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"Virelles, Etang d’Art" is a project aimed at creating awareness of nature and the links that can bring us back in touch with the environment. This is achieved mainly through art but also through philosophy and poetry.

The project has several components, each of which complements the others:

1) Dusk Dreams: an invitation to discover the wild and secret corners of the nature reserve, so as to call up the artistic impulse that is present in each of us.

2) The Land Art works of art: aimed at wakening the artistic spirit with an artistic concept in perfect harmony with the environment.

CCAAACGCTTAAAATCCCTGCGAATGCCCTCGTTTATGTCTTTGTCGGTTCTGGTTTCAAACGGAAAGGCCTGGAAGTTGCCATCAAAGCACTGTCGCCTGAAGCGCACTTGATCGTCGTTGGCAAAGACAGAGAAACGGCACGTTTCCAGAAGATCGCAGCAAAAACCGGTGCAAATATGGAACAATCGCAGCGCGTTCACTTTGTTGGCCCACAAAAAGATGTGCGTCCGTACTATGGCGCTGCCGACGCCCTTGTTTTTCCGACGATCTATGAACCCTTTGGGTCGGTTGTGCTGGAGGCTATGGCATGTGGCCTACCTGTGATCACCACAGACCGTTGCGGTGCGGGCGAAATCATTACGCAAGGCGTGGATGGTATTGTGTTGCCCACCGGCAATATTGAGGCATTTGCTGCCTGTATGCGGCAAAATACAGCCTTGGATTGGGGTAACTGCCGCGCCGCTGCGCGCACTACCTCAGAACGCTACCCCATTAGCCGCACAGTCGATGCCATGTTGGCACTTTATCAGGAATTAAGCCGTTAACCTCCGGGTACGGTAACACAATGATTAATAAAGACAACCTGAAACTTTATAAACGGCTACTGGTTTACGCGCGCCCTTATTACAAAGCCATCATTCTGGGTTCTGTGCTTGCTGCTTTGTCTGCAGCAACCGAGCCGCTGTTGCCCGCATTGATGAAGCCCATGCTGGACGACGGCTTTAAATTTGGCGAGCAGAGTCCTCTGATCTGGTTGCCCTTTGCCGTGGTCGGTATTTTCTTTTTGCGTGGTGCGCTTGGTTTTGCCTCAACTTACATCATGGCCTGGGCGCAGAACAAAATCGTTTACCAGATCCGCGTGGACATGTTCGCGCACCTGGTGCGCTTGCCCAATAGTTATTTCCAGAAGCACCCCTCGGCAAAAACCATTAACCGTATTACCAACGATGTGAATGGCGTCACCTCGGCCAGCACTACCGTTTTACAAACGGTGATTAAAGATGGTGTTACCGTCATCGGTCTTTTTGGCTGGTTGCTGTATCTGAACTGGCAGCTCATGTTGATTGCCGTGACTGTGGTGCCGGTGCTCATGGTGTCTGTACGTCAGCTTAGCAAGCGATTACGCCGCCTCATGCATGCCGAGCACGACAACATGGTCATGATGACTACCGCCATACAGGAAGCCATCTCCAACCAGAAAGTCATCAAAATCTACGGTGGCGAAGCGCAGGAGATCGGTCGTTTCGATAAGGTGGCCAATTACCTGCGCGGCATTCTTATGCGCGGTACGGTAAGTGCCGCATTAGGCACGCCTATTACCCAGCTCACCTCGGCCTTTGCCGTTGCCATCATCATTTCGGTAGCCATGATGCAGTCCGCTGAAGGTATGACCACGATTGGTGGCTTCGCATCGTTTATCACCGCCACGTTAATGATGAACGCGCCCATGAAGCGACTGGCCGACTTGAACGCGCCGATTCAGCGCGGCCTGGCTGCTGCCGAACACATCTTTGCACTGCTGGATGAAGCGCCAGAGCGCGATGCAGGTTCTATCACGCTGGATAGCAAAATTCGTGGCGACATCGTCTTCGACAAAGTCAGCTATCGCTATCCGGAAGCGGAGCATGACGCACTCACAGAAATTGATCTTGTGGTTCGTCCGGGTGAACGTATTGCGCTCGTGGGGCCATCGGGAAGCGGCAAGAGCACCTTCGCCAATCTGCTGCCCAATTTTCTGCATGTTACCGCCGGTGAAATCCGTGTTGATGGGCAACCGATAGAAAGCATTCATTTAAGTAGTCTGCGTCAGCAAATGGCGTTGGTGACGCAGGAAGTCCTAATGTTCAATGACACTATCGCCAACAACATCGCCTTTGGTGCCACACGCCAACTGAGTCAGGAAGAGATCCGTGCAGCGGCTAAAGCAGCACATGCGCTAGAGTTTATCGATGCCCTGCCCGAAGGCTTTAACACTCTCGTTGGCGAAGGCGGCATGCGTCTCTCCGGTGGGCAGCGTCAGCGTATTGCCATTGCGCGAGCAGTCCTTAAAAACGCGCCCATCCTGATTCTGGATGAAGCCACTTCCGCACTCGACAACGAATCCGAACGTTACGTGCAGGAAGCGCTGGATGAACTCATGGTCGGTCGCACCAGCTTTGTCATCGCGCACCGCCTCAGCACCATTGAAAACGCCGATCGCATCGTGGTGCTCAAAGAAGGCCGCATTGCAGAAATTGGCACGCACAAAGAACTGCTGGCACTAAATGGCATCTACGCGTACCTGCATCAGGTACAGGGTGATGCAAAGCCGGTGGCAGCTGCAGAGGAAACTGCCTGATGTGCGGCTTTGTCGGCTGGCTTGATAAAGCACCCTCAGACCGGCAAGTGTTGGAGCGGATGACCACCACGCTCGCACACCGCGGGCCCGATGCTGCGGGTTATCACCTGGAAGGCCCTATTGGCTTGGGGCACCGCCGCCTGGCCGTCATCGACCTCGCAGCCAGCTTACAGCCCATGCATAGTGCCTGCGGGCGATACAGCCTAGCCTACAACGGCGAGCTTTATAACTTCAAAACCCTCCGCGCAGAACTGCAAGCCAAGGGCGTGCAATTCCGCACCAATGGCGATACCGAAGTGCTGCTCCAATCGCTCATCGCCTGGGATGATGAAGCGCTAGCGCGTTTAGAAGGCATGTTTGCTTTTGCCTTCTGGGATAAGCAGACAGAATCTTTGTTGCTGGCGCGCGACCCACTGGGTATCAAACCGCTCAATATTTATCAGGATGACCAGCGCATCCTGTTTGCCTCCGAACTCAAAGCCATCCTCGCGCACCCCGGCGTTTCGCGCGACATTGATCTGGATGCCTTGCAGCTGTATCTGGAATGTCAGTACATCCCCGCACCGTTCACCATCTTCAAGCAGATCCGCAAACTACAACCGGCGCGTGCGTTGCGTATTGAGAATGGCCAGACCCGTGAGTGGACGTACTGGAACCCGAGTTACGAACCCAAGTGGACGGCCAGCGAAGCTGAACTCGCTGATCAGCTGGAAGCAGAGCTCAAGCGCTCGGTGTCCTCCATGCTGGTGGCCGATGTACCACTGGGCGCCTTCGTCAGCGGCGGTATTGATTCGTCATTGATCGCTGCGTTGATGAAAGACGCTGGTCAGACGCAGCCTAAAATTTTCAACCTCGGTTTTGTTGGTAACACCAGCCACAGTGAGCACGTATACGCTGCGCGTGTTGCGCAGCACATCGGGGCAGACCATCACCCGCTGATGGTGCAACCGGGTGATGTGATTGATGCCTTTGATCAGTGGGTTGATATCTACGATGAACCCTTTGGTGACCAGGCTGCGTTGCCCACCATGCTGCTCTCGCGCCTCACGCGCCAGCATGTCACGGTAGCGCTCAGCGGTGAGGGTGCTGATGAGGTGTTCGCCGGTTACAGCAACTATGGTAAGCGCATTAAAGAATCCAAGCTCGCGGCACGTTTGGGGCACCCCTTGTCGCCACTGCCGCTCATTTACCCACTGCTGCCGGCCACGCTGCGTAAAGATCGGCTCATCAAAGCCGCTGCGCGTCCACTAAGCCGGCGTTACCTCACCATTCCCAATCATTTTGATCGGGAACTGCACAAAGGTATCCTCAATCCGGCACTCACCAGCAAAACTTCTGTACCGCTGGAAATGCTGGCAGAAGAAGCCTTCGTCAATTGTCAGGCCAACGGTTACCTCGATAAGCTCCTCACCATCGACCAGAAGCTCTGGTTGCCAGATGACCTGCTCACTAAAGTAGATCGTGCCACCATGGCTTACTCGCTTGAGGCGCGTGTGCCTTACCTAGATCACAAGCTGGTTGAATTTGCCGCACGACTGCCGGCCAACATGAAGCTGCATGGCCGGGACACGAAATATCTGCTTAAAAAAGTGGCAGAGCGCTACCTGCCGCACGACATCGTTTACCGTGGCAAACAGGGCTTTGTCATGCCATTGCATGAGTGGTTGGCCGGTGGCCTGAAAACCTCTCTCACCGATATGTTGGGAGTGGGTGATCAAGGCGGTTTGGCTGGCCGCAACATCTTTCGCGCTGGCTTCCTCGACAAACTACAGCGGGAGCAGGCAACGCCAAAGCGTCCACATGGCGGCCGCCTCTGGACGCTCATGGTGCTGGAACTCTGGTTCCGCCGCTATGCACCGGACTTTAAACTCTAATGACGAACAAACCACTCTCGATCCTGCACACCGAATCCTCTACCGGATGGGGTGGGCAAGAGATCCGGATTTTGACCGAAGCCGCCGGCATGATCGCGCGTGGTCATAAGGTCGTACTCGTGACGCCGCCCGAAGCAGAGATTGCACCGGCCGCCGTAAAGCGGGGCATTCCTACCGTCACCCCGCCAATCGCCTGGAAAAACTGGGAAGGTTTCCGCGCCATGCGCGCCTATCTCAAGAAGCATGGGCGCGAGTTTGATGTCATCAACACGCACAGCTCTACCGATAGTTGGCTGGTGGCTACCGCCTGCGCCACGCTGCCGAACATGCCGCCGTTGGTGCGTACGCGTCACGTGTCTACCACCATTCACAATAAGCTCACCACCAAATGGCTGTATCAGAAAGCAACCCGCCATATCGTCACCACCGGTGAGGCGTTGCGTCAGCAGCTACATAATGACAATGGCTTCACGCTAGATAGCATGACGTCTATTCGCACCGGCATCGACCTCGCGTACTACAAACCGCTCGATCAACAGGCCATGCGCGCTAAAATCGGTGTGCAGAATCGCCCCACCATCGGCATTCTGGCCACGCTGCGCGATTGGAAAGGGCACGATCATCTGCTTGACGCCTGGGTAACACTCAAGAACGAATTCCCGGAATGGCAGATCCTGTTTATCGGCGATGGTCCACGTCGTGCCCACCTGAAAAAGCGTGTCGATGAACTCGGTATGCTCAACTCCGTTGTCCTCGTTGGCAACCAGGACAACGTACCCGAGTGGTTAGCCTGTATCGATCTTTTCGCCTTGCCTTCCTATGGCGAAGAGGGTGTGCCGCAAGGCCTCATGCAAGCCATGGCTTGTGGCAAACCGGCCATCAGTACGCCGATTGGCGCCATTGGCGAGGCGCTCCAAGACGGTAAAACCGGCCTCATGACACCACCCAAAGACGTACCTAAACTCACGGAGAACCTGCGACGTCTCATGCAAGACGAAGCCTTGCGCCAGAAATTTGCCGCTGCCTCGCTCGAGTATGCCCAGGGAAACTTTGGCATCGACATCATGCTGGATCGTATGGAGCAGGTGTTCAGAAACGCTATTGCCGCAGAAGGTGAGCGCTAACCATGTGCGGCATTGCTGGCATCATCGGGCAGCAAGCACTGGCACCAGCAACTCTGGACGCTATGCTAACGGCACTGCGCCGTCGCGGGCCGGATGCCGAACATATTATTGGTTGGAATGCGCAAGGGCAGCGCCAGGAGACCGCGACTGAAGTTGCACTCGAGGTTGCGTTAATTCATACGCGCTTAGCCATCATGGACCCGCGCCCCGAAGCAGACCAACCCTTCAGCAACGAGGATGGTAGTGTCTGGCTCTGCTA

3) Dawn Chorus: canoe trips in the majesty of the sunrise.

4) School groups: an Art & Nature day aimed at clubs, ateliers and schools with art courses or those wishing to organise an artistic activity for their pupils. 5) Art & Nature holiday courses: five days of discovering nature, for young children and teenagers.

5) Art & Nature holiday courses: five days of discovering nature, for young children and teenagers.

1) Dusk Dreams

Dusk Dreams, or “reveries of a solitary walker,” takes us on a walk through the most secret parts of the nature reserve.

This highly personal experience leads us to view the natural elements in a new way that is at once more sensitive, more intimate and more contemplative. It is an invitation “to be” rather than “to know”!

In other words, this trail enables visitors to: